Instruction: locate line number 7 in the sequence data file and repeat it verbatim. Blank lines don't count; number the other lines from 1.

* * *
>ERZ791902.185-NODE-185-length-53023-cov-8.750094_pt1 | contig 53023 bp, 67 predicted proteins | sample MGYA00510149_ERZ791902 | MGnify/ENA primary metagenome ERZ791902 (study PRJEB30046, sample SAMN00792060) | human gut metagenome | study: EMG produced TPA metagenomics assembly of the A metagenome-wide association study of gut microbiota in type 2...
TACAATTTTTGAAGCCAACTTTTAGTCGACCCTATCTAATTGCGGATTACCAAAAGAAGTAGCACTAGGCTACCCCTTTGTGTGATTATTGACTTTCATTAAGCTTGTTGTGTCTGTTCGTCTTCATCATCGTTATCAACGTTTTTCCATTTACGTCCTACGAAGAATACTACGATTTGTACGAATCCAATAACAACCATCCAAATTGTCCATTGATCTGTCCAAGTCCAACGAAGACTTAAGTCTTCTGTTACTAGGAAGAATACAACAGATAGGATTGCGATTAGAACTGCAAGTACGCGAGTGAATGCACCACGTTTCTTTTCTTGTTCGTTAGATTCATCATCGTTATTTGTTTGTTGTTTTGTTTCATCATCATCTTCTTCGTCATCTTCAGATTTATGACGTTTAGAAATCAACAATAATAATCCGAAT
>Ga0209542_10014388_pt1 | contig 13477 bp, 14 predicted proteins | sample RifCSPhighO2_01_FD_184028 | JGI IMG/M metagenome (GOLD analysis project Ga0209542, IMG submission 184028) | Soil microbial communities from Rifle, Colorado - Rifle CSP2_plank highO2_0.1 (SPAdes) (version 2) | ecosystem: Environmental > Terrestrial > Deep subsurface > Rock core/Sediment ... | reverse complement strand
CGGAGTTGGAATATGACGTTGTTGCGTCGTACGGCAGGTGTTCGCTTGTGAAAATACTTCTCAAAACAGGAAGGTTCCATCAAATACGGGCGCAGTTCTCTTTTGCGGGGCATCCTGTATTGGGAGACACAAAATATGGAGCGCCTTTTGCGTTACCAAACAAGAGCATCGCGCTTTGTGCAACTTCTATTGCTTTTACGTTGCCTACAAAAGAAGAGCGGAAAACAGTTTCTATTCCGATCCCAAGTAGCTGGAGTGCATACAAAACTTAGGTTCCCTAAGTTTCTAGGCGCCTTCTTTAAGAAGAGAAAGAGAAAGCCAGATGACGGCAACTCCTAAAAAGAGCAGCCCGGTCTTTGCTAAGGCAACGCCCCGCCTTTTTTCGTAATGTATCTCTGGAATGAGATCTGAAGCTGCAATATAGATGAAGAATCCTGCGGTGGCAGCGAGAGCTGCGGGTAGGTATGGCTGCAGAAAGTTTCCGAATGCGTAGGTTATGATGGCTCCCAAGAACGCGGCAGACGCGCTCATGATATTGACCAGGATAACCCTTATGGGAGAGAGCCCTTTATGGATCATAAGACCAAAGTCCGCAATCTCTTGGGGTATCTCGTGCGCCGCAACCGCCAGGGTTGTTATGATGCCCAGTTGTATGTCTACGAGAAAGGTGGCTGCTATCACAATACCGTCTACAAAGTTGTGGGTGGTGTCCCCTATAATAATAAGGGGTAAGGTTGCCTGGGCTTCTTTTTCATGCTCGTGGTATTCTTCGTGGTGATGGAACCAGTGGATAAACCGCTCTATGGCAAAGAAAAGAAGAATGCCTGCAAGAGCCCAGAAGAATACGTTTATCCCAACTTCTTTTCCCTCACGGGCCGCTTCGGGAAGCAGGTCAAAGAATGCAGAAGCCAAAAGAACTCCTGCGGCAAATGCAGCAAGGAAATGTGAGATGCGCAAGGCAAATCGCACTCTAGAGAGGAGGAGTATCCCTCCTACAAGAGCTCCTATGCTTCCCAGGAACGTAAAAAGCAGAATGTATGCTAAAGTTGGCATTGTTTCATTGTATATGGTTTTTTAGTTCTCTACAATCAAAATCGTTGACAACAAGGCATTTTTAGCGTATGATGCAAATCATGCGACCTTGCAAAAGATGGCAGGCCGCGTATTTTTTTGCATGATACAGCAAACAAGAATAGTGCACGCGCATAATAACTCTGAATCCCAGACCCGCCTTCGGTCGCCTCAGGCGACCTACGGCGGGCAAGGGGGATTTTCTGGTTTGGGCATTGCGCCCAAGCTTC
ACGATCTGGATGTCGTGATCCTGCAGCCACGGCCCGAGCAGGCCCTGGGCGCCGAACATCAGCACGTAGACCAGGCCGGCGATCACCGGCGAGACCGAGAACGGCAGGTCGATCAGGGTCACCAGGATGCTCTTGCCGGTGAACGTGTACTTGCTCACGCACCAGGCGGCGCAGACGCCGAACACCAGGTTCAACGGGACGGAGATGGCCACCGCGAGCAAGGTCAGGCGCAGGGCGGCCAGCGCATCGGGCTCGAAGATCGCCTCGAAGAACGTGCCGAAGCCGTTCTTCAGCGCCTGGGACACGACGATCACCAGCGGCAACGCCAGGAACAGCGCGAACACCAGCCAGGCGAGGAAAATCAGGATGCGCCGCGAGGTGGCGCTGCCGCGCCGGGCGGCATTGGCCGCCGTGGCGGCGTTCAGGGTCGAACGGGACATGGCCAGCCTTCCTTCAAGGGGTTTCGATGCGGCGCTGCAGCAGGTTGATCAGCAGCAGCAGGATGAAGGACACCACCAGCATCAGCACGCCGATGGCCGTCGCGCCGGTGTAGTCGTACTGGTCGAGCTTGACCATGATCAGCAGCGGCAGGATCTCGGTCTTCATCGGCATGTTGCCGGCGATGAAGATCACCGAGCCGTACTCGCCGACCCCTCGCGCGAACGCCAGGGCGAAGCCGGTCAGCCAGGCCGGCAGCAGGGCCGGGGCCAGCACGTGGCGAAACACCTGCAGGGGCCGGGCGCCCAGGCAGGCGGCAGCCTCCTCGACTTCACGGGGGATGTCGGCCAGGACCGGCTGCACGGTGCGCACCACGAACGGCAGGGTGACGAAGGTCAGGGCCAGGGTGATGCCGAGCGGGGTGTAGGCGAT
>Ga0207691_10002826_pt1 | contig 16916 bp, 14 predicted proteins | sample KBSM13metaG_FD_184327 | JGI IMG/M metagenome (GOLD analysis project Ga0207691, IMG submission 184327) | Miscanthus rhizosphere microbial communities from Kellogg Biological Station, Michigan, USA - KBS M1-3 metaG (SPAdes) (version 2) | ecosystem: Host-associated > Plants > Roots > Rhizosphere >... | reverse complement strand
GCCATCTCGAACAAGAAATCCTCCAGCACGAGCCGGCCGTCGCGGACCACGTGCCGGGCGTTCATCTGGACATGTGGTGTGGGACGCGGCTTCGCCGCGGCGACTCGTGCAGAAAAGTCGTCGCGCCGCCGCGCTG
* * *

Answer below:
GCCATCTCGAACAAGAAATCCTCCAGCACGAGCCGGCCGTCGCGGACCACGTGCCGGGCGTTCATCTGGACATGTGGTGTGGGACGCGGCTTCGCCGCGGCGACTCGTGCAGAAAAGTCGTCGCGCCGCCGCGCTG